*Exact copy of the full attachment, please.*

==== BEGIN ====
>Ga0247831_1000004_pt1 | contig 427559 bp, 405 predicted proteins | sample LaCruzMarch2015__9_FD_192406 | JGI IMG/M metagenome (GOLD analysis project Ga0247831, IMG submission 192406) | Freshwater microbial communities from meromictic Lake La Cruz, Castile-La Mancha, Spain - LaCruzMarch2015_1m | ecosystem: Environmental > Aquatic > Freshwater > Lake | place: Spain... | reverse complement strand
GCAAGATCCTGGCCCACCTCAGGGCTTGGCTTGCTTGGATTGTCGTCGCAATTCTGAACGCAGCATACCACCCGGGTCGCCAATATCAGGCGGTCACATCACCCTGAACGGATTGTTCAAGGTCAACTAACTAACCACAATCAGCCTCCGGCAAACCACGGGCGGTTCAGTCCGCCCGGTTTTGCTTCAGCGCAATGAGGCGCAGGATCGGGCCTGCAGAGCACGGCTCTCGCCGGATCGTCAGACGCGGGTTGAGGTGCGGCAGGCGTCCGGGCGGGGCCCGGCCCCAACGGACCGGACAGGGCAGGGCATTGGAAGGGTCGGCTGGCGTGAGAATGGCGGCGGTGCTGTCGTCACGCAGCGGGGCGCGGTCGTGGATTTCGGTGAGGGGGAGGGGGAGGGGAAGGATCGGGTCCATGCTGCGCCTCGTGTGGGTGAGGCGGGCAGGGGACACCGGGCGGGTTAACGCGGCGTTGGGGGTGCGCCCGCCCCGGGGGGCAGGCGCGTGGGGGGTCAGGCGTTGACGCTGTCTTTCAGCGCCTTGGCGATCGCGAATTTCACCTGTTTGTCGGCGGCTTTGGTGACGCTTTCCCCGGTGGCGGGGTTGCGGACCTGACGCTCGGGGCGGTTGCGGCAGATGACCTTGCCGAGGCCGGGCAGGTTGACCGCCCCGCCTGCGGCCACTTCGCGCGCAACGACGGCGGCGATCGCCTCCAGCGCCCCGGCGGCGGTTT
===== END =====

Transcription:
>Ga0247831_1000004_pt1 | contig 427559 bp, 405 predicted proteins | sample LaCruzMarch2015__9_FD_192406 | JGI IMG/M metagenome (GOLD analysis project Ga0247831, IMG submission 192406) | Freshwater microbial communities from meromictic Lake La Cruz, Castile-La Mancha, Spain - LaCruzMarch2015_1m | ecosystem: Environmental > Aquatic > Freshwater > Lake | place: Spain... | reverse complement strand
GCAAGATCCTGGCCCACCTCAGGGCTTGGCTTGCTTGGATTGTCGTCGCAATTCTGAACGCAGCATACCACCCGGGTCGCCAATATCAGGCGGTCACATCACCCTGAACGGATTGTTCAAGGTCAACTAACTAACCACAATCAGCCTCCGGCAAACCACGGGCGGTTCAGTCCGCCCGGTTTTGCTTCAGCGCAATGAGGCGCAGGATCGGGCCTGCAGAGCACGGCTCTCGCCGGATCGTCAGACGCGGGTTGAGGTGCGGCAGGCGTCCGGGCGGGGCCCGGCCCCAACGGACCGGACAGGGCAGGGCATTGGAAGGGTCGGCTGGCGTGAGAATGGCGGCGGTGCTGTCGTCACGCAGCGGGGCGCGGTCGTGGATTTCGGTGAGGGGGAGGGGGAGGGGAAGGATCGGGTCCATGCTGCGCCTCGTGTGGGTGAGGCGGGCAGGGGACACCGGGCGGGTTAACGCGGCGTTGGGGGTGCGCCCGCCCCGGGGGGCAGGCGCGTGGGGGGTCAGGCGTTGACGCTGTCTTTCAGCGCCTTGGCGATCGCGAATTTCACCTGTTTGTCGGCGGCTTTGGTGACGCTTTCCCCGGTGGCGGGGTTGCGGACCTGACGCTCGGGGCGGTTGCGGCAGATGACCTTGCCGAGGCCGGGCAGGTTGACCGCCCCGCCTGCGGCCACTTCGCGCGCAACGACGGCGGCGATCGCCTCCAGCGCCCCGGCGGCGGTTT